I am trying to find a device that I can plug into the wall, then plug another device into that will offer overcurrent protection. Basically, a circuit breaker that will trip before the actual circuit breaker will trip. My reasoning for this is that I am staying in a cabin that has 14 outlets wired into it (think of a shed with outlets), a ceiling fan, and lights all on one circuit breaker. I do not have access to the breaker box and do not want to trip the breaker if I plug in a window AC unit. If I tripped the breaker it would disrupt my cabinmates, and we would have to get maintenance to come to unlock and reset the breaker (1-2 days for that). The device I have in mind would basically stop my AC unit from tripping the breaker and would tell me that it is too much.

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    How big is this window AC unit you're talking about? (i.e. how many amps/watts does it draw, according to its nameplate?) – ThreePhaseEel Aug 12 '19 at 0:11
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    What size breaker controls those 14 outlets? – JACK Aug 12 '19 at 0:20
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    Also, does this cabin have something that'd qualify as a kitchen space in it? (i.e. sink, fridge, permanent cooking appliance, all in the same vicinity) – ThreePhaseEel Aug 12 '19 at 0:27
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    Afaik, circuit-breakers in series are not guaranteed to trip in the order you'r prefer them to - particularly when there are different (and unknown) types. – brhans Aug 12 '19 at 0:32
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    There is nothing that would qualify as a kitchen, I am not sure what size breaker controls the cabin, but I would assume they are whatever a standard breaker size for say a bedroom in a house is. The AC unit is 5.7 amps and 625 watts. – Brennan R Aug 14 '19 at 14:08

Tenant side

What you need is a plug-in electric meter. It's called a Kill-a-Watt and it costs $20-30. Every time you turn something on, go check the Kill-a-Watt and see what you're pulling. It offers several figures, the one you want is amps.

I gather you don't have a foggy clue how much power various devices draw. You'll get edumacated right quick with this!

As long as the lights are LED, they and the fan will surely draw less than 1 amp together. If they are not LED, make them LED.

Also, if you are paying for this facility, 2 days to reset a breaker is a violation of tenant occupancy laws, and they are violating state law by renting a unit with that problem. Contact the local government and report a fair-housing violation. Such a problem is acceptable (e.g. In a hotel room) when there is competent on-site maintenance capable of dealing with the problem in a sub-1-hour time frame.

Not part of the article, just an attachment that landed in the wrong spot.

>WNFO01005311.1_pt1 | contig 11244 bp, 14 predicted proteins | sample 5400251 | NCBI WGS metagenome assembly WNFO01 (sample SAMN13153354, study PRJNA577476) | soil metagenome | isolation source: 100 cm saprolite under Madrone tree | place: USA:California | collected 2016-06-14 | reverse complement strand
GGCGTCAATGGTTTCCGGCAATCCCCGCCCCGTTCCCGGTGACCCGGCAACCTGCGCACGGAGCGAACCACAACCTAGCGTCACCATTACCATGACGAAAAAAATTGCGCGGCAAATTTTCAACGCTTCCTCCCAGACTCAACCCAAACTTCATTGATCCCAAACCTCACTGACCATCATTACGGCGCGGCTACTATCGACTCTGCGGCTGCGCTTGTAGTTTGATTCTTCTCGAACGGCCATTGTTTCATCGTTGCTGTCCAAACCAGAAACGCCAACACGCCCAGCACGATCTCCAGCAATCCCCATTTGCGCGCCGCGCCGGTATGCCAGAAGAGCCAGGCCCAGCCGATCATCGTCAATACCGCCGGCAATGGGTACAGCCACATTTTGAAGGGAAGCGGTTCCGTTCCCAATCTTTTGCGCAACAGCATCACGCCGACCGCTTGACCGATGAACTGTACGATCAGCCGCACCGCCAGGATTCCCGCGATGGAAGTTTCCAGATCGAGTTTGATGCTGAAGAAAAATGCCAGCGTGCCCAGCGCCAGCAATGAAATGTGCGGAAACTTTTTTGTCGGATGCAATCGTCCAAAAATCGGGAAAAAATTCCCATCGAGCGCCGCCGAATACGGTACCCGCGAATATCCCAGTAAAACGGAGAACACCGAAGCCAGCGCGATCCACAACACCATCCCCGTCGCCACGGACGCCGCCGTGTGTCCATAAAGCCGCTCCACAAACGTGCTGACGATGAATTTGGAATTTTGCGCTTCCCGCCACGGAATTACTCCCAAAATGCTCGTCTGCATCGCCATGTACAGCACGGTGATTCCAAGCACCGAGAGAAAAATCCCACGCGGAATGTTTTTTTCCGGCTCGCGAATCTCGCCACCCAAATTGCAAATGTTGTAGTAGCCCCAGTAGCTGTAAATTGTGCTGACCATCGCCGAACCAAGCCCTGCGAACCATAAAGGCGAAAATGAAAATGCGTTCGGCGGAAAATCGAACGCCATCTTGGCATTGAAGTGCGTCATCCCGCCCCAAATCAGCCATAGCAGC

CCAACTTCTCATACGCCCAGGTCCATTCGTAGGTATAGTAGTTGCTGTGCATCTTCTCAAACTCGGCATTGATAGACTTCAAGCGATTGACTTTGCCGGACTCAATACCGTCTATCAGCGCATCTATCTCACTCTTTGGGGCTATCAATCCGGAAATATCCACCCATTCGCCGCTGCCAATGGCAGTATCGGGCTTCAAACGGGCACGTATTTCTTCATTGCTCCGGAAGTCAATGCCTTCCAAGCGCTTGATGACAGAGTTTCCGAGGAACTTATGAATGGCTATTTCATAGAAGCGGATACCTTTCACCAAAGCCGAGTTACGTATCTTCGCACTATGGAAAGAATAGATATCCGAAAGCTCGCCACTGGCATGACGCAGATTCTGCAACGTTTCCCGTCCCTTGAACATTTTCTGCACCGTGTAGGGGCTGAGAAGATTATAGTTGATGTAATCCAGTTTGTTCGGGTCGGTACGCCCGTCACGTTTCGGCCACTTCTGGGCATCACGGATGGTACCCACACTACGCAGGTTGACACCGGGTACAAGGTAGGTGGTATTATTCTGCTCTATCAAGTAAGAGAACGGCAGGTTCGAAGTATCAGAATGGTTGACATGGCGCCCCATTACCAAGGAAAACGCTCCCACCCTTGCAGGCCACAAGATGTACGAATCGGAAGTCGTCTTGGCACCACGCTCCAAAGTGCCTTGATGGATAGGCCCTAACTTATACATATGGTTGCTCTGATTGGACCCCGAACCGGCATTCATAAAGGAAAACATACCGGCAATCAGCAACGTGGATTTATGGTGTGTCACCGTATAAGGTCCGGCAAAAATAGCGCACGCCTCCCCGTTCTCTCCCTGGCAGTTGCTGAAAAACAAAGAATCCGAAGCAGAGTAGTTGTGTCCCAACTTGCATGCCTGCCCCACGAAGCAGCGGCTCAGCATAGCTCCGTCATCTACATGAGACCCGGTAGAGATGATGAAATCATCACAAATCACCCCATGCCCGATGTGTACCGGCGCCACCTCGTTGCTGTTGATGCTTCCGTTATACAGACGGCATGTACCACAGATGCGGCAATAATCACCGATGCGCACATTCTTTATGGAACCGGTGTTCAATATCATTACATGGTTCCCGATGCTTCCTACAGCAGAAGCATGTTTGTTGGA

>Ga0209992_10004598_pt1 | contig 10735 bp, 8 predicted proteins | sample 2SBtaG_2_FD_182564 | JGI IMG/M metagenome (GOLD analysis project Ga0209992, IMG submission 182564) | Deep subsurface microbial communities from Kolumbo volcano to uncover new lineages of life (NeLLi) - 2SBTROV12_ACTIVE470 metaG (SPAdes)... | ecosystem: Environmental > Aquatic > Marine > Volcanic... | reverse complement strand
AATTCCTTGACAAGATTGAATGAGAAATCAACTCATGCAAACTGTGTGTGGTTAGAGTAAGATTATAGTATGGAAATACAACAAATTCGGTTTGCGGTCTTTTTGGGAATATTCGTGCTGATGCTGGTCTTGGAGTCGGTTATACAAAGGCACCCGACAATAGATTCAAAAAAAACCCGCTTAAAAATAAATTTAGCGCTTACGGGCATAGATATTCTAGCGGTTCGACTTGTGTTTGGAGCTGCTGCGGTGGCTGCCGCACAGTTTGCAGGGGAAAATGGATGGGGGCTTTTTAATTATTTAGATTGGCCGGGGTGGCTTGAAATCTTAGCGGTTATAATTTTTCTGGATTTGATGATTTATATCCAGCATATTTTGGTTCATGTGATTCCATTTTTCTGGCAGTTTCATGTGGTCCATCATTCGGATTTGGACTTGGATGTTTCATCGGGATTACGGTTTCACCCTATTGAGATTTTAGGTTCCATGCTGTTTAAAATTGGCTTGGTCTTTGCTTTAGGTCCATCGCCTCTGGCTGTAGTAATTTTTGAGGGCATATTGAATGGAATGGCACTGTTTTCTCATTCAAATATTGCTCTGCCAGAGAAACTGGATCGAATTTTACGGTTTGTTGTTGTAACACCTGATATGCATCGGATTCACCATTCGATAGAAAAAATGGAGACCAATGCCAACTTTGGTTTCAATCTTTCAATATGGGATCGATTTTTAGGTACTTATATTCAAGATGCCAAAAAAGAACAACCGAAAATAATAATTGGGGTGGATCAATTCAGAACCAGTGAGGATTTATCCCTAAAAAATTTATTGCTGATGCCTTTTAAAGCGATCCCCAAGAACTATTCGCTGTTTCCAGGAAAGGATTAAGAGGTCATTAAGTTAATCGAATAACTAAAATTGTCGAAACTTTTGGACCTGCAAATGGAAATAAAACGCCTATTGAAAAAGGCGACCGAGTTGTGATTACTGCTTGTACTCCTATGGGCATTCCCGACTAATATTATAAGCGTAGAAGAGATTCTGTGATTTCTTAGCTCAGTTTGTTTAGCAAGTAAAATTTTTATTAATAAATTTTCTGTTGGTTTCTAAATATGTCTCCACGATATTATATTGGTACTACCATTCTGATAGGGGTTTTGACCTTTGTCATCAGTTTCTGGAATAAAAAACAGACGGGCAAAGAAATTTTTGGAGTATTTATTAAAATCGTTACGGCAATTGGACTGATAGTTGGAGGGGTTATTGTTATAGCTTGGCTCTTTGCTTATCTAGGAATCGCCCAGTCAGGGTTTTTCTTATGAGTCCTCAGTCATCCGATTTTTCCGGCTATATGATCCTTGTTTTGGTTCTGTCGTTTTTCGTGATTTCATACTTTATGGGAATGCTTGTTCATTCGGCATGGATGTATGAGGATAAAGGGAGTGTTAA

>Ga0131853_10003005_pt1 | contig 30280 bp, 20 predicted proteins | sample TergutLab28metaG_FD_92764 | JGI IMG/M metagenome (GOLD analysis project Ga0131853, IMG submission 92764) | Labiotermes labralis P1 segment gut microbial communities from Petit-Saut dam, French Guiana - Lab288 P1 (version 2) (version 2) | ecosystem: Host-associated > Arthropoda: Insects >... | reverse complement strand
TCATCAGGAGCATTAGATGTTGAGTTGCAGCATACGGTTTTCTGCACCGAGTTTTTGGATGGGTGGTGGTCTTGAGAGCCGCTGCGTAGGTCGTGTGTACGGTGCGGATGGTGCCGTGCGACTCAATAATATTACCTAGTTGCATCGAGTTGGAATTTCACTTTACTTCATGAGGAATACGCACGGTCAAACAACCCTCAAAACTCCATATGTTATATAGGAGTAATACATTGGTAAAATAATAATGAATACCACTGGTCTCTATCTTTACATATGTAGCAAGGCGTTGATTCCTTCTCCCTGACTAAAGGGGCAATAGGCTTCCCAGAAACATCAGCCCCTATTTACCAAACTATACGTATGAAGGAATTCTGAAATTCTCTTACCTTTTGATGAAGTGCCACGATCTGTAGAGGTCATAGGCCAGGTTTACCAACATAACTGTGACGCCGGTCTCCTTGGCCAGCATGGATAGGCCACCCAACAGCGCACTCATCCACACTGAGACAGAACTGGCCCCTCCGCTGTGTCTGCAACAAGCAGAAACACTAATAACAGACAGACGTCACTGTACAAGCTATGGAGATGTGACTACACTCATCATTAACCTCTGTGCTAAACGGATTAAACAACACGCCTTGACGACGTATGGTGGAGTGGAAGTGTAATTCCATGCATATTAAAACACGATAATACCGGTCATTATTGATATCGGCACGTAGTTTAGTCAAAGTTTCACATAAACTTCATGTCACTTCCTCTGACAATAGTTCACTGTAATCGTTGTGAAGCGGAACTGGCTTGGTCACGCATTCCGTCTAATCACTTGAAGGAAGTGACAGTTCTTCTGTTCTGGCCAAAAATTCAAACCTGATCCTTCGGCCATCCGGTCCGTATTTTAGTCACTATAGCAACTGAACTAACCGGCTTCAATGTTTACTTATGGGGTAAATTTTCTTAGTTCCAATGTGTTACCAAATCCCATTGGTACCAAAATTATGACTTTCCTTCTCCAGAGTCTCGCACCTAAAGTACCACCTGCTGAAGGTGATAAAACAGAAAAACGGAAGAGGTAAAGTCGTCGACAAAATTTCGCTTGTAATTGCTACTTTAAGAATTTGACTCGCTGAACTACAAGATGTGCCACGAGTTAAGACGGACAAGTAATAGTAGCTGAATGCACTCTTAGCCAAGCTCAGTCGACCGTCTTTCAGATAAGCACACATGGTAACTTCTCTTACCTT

Provider side

Now if you are the provider and you are installing this, that's a horse of a different color. I would expect any day now, the inspector to show up, spend the whole day, and have to call down to City Hall for more red tags. However...

You should have a service panel in each unit, and the main breaker in that service panel must be a shunt trip type. These allow "remote" trip of the breaker, or to be more precise, allow electronics to artificially induce a trip. You could use a GFCI breaker and have your electronics induce a ground fault, but a shunt trip will be far more intuitive for users, since it looks like an overload trip not a GFCI trip.

Then, you'll need to build an Arduino style gadget that sits inside the local breaker panel. It has a current transformer (CT) on the incoming power so it knows how much power is being drawn. It has one job: activate the shunt trip before the remote (inaccessible) breaker trips. So it will need to know the trip curve of that breaker.

This won't protect from all situations like a dead short, where it's anyone's guess which breaker will trip first. But in simple "too much stuff plugged in" overloads, it will do the trick.

It would also help to have an ammeter on the service panel, so occupants can see how close they're gettng to trouble.

Also... Don't punish tenants for not knowing what appliances draw... because you don't know yourself. Most people don't. You know how to find out, but you have to look, right?

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    Thanks, the 2 days to reset the breaker was the most extreme case that we have ever had. The two guys who have to be the ones to reset it are extremely busy and are great guys. We all appreciate how hard they work and therefore do not expect them to be super prompt. Also, the cabin is one in a group of about 20 cabins. I have never had it happen to my cabin specifically, but I do know of others in other cabins who have had problems. The most recent time was two idiots plugged in 4 space heaters in plus their phones and laptop. It tripped immediately, and there was no rush to reset that one :) – Brennan R Aug 14 '19 at 14:12

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